Skip navigation

Just Announced at Tech-Ed: Travelocity Launches Analytics System on Windows Azure

Posted on 16 May, 2011

Microsoft Corporate Vice President Robert Wahbe delivered the opening keynote this morning at Microsoft Tech-Ed North America 2011 in Atlanta, Georgia. During his talk, Wahbe outlined how the cloud is changing IT and demonstrated how Microsoft and Windows Azure are helping customers move their businesses to the cloud.  One of the examples he used was Travelocity; their story is worth delving into because it illustrates the benefits a move to the cloud can create for an organization.

Founded in 1996, Travelocity is an online travel agency that connects millions of travelers with airlines, hotels, car-rental companies, and other services.  In March 2010, business partners asked Travelocity to collect website metrics on customer shopping patterns. Travelocity decided to deploy the application in the cloud to avoid burdening its own data center.

Travelocity uses Windows Azure to provide compute power and storage for its business intelligence and analysis system. In doing so, it avoids burdening the capacity of its on-premises infrastructure, Thanks to cloud computing, Travelocity has fulfilled its partners’ requests for a system that collects metrics on customer interactions.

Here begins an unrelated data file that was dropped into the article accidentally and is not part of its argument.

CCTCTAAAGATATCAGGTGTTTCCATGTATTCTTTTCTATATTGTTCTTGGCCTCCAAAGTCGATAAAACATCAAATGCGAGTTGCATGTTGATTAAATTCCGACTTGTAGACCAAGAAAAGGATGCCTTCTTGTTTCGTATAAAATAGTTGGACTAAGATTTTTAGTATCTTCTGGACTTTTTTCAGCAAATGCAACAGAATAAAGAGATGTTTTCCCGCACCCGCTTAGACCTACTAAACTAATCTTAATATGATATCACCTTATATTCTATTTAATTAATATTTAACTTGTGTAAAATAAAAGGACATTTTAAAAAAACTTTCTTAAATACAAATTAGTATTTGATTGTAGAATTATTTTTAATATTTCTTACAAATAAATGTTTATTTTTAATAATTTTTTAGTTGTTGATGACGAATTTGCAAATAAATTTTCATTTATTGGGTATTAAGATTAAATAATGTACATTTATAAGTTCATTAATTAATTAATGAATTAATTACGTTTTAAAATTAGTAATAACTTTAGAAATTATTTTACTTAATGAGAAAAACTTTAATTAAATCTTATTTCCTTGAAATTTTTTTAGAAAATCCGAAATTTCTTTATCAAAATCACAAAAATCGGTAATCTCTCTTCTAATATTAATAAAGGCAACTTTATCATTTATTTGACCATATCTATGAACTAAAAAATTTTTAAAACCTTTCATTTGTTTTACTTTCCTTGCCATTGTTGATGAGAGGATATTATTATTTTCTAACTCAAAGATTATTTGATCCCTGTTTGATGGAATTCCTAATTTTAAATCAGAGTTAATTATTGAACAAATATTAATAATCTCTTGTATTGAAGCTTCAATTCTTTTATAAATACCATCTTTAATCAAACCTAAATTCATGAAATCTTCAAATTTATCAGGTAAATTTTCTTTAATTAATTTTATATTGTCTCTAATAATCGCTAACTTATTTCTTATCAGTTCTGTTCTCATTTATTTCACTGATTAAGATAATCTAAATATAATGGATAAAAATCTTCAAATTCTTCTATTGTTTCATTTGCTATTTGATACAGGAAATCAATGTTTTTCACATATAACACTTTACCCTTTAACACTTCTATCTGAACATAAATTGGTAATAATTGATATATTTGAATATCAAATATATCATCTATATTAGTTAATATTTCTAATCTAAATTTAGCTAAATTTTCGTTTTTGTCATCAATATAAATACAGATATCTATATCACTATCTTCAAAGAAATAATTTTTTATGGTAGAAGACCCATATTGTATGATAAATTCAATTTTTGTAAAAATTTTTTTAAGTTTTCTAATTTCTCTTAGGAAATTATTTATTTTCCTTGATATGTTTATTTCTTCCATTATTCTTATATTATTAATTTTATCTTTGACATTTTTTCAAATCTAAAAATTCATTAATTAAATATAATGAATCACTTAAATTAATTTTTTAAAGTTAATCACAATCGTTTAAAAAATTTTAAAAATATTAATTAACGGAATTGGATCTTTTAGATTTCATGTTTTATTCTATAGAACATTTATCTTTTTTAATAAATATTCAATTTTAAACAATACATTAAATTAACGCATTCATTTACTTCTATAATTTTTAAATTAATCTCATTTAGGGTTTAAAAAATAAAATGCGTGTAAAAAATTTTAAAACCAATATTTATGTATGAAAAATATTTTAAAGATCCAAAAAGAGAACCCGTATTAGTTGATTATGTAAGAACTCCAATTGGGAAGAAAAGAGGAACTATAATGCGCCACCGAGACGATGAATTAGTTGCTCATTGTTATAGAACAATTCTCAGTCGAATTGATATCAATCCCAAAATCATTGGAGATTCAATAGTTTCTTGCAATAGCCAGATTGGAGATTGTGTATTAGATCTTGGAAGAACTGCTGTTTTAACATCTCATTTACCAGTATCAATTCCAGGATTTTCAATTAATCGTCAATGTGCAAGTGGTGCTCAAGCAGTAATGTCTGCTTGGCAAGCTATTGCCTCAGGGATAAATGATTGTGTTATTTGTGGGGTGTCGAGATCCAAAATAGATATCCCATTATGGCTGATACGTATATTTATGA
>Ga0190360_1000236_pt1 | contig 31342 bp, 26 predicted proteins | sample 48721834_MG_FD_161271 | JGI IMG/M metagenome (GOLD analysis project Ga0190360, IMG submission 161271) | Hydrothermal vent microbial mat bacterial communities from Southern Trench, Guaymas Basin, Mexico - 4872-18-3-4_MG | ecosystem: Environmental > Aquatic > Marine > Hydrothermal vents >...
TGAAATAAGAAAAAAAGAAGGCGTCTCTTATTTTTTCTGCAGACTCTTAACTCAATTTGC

The company is also experiencing a shift in how it manages its development efforts. Because Microsoft manages the servers, configuration, and maintenance, Travelocity is able to build and deploy applications on a per-month subscription basis. It reduces costs while reaching its large customer base.

The company also benefits from the enormous scalability offered by Windows Azure, which ensures that customers from around the world can access Travelocity’s services reliably. Plus, because of a faster time-to-market and a flexible development environment, the company can experiment with new offerings and enhance the customer experience.

Click here to watch Wahbe’s opening keynote.  Click here to read more about today’s announcements. You can read the Travelocity case study here.